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I got rained out yesterday. Not only did the rain continue, but there were flash flood watches and warnings throughout the area, including the canyon I needed to climb next. I decided the best thing to do was to stay put for one day. I did find a motel room where I was able to dry out and stay warm.

Today started with a climb through Bryce Canyon.

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At the top, there was a plateau to Red Canyon with a bike trail following the highway. It was nice to get away from the traffic for a while. It was a good that I didn’t ride yesterday. When I reached the plateau, there was snow on the ground, just a little as it was melting. It made for a cold ride. At the top, I had to get some full fingered gloves to keep my hands warm. Fortunately, there was a convenience store at the top where I was able to get some work gloves. I also had to put on my wool sweater to ride across the plateau and down Red Canyon.

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Red Canyon.

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Entering Panguitch, there was a series of signs like the old Barbasol ads. The signs said, “We played with marbles/And climbed trees/Now kids can’t play/without batteries.” The signs must have been posted by some old, grumpy man who wants to complain about today’s youth. Truth be told, if he had the same games available when he was a kid, he would probably have played less with marbles and climbed fewer trees.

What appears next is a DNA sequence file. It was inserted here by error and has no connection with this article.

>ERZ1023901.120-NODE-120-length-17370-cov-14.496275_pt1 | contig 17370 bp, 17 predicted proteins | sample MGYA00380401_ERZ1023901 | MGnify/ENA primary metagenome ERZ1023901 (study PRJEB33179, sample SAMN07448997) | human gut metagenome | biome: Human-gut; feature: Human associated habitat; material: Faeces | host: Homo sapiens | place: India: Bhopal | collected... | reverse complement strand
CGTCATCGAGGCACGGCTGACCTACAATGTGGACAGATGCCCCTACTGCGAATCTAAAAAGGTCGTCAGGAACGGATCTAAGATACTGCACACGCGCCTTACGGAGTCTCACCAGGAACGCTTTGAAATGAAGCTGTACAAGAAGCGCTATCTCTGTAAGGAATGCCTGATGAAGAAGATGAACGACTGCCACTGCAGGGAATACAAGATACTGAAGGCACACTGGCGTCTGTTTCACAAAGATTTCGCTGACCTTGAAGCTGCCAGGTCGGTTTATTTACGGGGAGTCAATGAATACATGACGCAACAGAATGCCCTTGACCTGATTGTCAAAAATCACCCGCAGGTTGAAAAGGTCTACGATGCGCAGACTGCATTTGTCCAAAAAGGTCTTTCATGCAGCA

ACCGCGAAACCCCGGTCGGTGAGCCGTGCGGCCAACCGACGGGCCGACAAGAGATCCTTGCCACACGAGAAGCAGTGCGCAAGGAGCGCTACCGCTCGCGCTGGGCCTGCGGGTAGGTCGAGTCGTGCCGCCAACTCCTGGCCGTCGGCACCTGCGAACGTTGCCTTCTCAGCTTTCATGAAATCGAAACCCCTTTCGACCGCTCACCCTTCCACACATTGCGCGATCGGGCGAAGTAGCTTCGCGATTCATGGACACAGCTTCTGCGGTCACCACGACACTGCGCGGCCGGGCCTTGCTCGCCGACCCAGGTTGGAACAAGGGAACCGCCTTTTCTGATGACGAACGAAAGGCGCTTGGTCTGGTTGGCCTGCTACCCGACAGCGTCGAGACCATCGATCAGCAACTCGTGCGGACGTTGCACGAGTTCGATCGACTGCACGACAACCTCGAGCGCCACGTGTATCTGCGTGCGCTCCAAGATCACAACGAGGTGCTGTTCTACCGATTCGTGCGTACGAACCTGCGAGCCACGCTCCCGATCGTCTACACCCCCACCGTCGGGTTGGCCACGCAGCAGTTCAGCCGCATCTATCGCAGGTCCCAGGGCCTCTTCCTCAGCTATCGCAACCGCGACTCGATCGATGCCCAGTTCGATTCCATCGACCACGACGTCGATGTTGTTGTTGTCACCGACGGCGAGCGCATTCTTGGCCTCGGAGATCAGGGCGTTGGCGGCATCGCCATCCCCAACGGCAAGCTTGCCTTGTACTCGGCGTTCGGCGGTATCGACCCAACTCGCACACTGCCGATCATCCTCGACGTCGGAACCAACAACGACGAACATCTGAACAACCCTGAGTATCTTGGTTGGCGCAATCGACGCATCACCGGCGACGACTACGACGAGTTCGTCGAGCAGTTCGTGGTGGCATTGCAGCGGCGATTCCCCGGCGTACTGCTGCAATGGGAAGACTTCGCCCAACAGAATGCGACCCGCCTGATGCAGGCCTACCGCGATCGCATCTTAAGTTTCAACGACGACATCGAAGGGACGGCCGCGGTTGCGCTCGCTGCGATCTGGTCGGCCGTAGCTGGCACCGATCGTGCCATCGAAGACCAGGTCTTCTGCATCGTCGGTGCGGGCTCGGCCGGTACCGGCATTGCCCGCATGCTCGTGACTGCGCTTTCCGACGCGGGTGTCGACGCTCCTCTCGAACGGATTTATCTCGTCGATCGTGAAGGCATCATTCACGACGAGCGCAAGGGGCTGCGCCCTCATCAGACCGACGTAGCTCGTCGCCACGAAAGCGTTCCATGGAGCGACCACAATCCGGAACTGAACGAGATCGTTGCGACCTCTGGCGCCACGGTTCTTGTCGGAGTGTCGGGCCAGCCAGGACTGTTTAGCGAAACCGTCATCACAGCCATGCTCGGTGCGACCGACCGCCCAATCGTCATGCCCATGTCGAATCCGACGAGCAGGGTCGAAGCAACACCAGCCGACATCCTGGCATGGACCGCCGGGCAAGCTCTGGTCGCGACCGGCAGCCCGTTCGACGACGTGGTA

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Google lies. It says the ride from here into Pangitch is "mostly flat". That is not at all flat.

The forecast for the night was for a low in the 30’s. The rain for the past couple of days was caused by a cold front moving through the area. I decided to get a motel room in Panguitch just to keep warm. When I got to Panguitch, I saw a building with no roof. The walls were intact, but the roof looked like it had been pealed off. As someone who grew up in Kansas, the first thing I thought was that it had been hit by a tornado. Turns out, it was. Panguitch had a tornado and a blizzard over the past couple of days.

The motel I stayed in was old and looked like it hadn’t been updated since the 1950’s. The heater was a gas heater. It looked a bit like a kerosene space heater, but larger and connected to the building’s gas. Even turned down low, it really warmed up the small room fast with a nice dry heat.

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